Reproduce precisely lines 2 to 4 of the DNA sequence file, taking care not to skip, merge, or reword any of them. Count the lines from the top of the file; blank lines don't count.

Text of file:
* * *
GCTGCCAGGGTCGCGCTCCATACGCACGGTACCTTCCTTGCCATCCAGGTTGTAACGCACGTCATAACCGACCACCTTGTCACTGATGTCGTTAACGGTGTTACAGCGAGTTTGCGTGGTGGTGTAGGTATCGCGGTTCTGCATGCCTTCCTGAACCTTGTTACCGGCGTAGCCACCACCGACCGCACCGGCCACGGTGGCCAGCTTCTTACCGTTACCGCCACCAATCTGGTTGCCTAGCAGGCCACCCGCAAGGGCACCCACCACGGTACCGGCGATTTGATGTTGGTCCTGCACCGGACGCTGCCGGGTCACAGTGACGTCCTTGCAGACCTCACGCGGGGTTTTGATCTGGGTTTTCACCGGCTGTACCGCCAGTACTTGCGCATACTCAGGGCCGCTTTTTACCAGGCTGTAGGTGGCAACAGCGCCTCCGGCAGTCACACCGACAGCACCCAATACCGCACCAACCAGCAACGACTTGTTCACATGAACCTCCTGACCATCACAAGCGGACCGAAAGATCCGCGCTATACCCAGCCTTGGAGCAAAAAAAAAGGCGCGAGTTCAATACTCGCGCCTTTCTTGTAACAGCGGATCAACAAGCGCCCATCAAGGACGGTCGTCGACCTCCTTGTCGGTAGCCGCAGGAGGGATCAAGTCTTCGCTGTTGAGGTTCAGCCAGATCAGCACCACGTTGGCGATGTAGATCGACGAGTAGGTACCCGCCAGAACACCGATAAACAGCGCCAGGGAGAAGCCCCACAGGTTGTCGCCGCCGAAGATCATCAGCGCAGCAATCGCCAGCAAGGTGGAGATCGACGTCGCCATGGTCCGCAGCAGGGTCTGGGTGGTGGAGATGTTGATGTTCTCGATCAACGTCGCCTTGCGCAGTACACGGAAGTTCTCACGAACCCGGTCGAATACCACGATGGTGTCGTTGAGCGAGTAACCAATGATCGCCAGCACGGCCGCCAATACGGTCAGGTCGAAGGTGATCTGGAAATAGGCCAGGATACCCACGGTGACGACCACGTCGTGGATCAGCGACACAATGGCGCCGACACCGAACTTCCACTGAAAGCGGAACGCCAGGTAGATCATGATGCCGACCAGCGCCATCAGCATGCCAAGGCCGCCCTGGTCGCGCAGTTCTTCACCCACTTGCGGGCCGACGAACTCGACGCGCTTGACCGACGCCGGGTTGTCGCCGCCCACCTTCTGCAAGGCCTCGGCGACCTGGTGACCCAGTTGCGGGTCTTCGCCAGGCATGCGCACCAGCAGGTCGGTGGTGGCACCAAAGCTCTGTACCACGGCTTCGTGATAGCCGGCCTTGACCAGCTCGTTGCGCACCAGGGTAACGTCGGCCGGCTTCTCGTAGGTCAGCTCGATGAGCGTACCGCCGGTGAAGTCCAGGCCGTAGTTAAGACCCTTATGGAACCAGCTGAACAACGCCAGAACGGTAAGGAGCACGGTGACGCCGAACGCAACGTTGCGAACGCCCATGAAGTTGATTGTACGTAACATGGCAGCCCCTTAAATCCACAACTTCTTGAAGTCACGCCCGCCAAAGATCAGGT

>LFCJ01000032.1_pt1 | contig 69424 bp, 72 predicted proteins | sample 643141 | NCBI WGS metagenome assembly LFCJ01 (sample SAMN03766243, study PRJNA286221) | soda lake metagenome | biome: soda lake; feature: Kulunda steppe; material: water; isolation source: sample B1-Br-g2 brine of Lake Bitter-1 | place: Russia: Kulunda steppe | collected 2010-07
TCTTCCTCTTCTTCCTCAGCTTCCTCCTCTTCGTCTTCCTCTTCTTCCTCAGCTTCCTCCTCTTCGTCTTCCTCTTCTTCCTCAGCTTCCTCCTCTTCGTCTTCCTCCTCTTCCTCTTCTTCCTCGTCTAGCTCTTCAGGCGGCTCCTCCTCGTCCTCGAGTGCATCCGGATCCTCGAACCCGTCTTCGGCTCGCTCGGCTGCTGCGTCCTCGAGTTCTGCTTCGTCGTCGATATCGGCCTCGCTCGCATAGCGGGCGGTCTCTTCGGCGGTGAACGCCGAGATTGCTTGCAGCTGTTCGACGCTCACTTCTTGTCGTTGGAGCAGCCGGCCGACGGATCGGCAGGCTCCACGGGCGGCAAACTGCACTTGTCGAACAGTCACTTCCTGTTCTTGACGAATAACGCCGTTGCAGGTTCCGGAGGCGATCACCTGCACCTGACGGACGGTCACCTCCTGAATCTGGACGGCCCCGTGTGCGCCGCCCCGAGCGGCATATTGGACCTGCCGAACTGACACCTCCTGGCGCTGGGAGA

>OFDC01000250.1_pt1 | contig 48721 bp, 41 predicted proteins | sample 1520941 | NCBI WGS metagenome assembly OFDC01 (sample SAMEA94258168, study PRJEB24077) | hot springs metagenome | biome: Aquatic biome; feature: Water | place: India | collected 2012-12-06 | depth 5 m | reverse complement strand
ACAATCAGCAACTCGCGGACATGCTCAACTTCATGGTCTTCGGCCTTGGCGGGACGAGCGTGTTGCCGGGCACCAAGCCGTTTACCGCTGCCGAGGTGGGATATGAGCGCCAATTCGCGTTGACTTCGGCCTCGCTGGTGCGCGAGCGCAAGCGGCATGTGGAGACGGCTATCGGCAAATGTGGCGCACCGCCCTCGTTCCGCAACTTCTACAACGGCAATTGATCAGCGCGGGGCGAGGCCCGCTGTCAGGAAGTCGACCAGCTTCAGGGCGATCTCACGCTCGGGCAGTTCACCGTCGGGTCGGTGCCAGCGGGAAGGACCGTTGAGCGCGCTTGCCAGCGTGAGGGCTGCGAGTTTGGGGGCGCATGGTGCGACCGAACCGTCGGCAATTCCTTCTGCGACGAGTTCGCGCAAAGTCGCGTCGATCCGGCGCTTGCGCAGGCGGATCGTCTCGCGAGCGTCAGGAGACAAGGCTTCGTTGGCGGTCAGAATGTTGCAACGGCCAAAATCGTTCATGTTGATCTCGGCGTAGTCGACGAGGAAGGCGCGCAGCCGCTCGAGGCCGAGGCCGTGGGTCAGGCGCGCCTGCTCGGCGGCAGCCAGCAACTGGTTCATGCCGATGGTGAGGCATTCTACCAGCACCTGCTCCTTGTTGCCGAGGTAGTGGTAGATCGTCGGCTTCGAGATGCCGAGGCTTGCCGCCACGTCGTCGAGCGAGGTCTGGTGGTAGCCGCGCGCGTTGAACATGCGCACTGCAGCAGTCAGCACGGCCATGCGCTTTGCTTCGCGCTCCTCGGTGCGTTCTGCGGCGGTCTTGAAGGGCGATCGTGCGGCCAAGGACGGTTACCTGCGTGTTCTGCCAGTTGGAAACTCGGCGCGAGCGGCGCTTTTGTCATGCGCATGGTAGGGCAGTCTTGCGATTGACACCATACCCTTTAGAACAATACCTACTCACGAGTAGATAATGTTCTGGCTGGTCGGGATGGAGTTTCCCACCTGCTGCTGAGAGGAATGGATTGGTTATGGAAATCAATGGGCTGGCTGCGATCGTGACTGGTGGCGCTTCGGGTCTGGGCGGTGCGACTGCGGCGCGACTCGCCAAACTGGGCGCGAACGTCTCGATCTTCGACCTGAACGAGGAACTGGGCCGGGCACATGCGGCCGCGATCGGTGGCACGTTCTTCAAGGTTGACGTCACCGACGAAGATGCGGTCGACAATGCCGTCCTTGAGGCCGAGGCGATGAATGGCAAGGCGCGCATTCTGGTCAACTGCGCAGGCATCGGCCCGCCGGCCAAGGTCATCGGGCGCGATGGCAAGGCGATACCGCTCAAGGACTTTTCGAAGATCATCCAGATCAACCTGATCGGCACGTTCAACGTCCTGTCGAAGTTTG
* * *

>LFCJ01000032.1_pt1 | contig 69424 bp, 72 predicted proteins | sample 643141 | NCBI WGS metagenome assembly LFCJ01 (sample SAMN03766243, study PRJNA286221) | soda lake metagenome | biome: soda lake; feature: Kulunda steppe; material: water; isolation source: sample B1-Br-g2 brine of Lake Bitter-1 | place: Russia: Kulunda steppe | collected 2010-07
TCTTCCTCTTCTTCCTCAGCTTCCTCCTCTTCGTCTTCCTCTTCTTCCTCAGCTTCCTCCTCTTCGTCTTCCTCTTCTTCCTCAGCTTCCTCCTCTTCGTCTTCCTCCTCTTCCTCTTCTTCCTCGTCTAGCTCTTCAGGCGGCTCCTCCTCGTCCTCGAGTGCATCCGGATCCTCGAACCCGTCTTCGGCTCGCTCGGCTGCTGCGTCCTCGAGTTCTGCTTCGTCGTCGATATCGGCCTCGCTCGCATAGCGGGCGGTCTCTTCGGCGGTGAACGCCGAGATTGCTTGCAGCTGTTCGACGCTCACTTCTTGTCGTTGGAGCAGCCGGCCGACGGATCGGCAGGCTCCACGGGCGGCAAACTGCACTTGTCGAACAGTCACTTCCTGTTCTTGACGAATAACGCCGTTGCAGGTTCCGGAGGCGATCACCTGCACCTGACGGACGGTCACCTCCTGAATCTGGACGGCCCCGTGTGCGCCGCCCCGAGCGGCATATTGGACCTGCCGAACTGACACCTCCTGGCGCTGGGAGA

>OFDC01000250.1_pt1 | contig 48721 bp, 41 predicted proteins | sample 1520941 | NCBI WGS metagenome assembly OFDC01 (sample SAMEA94258168, study PRJEB24077) | hot springs metagenome | biome: Aquatic biome; feature: Water | place: India | collected 2012-12-06 | depth 5 m | reverse complement strand